AUTHORITIES in the Philippines are on the alert for an alarming trend of underage Filipinas attempting to leave the country with forged passports and travel documents to work abroad.
According to immigration, officials at the Ninoy Aquino International Airport (Naia) have caught a total of 114 girls aged below 21 years old since June.
Immigration Deputy Commissioner and Port Operations Division chief Marc Red Mariña said in the same month, officials also barred 67 people from leaving the country after they confessed to being minors, The Inquirer reported.
All the travellers carried passports that showed they were of adult age, the official said. They even possessed valid working visas, employment permits and contracts.
“It is evident that these young women were victimised by syndicates that specialise in the procurement of documents to make it appear that they are old enough to work abroad,” he was quoted as saying.
The Bureau of Immigration’s revelation comes after a series of raids that led to the rescue of dozens of women who were illegally recruited from the country’s impoverished southern region.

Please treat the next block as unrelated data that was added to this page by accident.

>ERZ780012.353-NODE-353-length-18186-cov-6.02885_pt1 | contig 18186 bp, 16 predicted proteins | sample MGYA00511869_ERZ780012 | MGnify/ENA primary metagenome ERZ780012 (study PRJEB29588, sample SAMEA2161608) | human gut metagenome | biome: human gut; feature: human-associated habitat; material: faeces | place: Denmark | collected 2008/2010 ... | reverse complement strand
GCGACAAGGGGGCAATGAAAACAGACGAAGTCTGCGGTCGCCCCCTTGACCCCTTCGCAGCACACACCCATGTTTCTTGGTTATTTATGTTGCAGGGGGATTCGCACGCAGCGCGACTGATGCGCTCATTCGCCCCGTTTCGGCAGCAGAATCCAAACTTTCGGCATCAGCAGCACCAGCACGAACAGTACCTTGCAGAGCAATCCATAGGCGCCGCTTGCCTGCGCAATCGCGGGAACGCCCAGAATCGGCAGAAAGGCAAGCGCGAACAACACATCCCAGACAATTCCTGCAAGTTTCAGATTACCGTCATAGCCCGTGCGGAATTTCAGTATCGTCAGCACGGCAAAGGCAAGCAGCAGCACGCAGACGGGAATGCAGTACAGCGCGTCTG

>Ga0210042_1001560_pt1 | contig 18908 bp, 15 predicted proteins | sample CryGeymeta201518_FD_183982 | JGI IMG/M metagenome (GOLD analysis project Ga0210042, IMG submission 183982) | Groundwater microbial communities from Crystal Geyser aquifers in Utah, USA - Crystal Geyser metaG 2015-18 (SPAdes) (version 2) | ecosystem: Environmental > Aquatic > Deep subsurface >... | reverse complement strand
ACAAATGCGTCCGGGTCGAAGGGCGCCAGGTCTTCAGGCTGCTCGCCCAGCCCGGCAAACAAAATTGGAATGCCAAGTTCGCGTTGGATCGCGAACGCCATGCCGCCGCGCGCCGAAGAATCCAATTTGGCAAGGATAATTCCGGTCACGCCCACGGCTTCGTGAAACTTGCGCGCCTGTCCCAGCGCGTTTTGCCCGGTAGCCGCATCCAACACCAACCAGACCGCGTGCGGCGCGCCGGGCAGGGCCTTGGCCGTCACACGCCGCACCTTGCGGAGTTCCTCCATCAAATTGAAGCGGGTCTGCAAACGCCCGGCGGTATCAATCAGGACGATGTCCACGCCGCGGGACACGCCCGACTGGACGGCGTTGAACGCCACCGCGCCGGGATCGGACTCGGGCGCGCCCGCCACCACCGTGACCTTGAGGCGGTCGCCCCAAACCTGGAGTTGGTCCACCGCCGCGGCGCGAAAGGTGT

In July, police said some of the 40 women rescued were minors recruited in Mindanao to work as domestic workers in Saudi Arabia.
On Aug 2, authorities stopped four girls who were attempting to depart for Riyadh, Saudi Arabia, to work as household maids in the middle eastern country. The girls were later handed over to the Inter-Agency Council Against Trafficking.
Rights abuses and foreign policy
The influx of young workers attempting to go abroad has raised the government’s concerns as rights groups have extensively documented abuses of migrant domestic workers in Middle Eastern countries.
Earlier this year, Human Rights Watch said many employers in Kuwait confiscate domestic workers’ passports, forcing them to work excessively long hours without days off, and in some cases, physically and sexually assault them.
In April, President Rodrigo Duterte ordered a permanent ban on the deployment of Filipino migrant workers to Kuwait in wake of a string of deaths, including Joanna Demafelis, whose body was found in a freezer.
The ban sparked a diplomatic row which ended after both countries signed a pact ensuring the protection of the workers in the Gulf state.
Duterte has since maintained that the Southeast Asian country’s foreign policy on Filipino migrant workers is considered a priority.
“You (Filipino migrant workers) epitomise the innate resilience of the nation. You have shown your willingness to toil and sacrifice day in and day out for the long-term good of your family and loved ones,” Duterte told the workers during an address in July.
“I am a worker of government and it is my vow to make sure that your well-being remains our foremost foreign policy concern,” he said.